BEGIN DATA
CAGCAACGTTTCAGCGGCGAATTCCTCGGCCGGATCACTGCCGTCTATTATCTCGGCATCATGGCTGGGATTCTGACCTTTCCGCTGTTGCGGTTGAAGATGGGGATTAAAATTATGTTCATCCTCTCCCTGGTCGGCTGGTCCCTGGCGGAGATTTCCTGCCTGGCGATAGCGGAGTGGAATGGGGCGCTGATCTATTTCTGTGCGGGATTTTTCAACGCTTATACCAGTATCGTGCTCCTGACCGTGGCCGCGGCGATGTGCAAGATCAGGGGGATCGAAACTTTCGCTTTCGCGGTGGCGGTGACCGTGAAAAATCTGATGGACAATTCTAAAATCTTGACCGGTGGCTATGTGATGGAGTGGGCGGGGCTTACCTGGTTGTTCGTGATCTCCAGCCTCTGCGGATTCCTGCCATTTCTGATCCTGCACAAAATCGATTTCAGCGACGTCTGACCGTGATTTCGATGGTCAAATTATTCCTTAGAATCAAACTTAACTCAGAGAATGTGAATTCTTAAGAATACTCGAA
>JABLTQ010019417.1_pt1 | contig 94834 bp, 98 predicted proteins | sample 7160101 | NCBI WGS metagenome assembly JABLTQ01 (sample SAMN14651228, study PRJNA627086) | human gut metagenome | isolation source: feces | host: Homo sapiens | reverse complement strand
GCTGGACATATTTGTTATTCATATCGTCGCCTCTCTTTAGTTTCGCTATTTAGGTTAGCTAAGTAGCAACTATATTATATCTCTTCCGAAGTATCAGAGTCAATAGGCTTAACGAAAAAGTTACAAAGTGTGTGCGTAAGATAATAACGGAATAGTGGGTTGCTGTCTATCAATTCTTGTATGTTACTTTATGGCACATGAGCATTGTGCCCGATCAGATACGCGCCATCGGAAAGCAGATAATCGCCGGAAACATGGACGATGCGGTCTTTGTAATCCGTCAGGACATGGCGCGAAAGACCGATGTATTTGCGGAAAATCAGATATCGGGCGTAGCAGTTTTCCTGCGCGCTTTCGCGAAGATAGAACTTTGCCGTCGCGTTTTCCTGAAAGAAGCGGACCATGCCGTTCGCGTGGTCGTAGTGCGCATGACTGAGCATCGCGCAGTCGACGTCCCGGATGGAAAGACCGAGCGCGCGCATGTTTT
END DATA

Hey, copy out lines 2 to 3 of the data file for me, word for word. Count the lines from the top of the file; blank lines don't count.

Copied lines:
>JABLTQ010019417.1_pt1 | contig 94834 bp, 98 predicted proteins | sample 7160101 | NCBI WGS metagenome assembly JABLTQ01 (sample SAMN14651228, study PRJNA627086) | human gut metagenome | isolation source: feces | host: Homo sapiens | reverse complement strand
GCTGGACATATTTGTTATTCATATCGTCGCCTCTCTTTAGTTTCGCTATTTAGGTTAGCTAAGTAGCAACTATATTATATCTCTTCCGAAGTATCAGAGTCAATAGGCTTAACGAAAAAGTTACAAAGTGTGTGCGTAAGATAATAACGGAATAGTGGGTTGCTGTCTATCAATTCTTGTATGTTACTTTATGGCACATGAGCATTGTGCCCGATCAGATACGCGCCATCGGAAAGCAGATAATCGCCGGAAACATGGACGATGCGGTCTTTGTAATCCGTCAGGACATGGCGCGAAAGACCGATGTATTTGCGGAAAATCAGATATCGGGCGTAGCAGTTTTCCTGCGCGCTTTCGCGAAGATAGAACTTTGCCGTCGCGTTTTCCTGAAAGAAGCGGACCATGCCGTTCGCGTGGTCGTAGTGCGCATGACTGAGCATCGCGCAGTCGACGTCCCGGATGGAAAGACCGAGCGCGCGCATGTTTT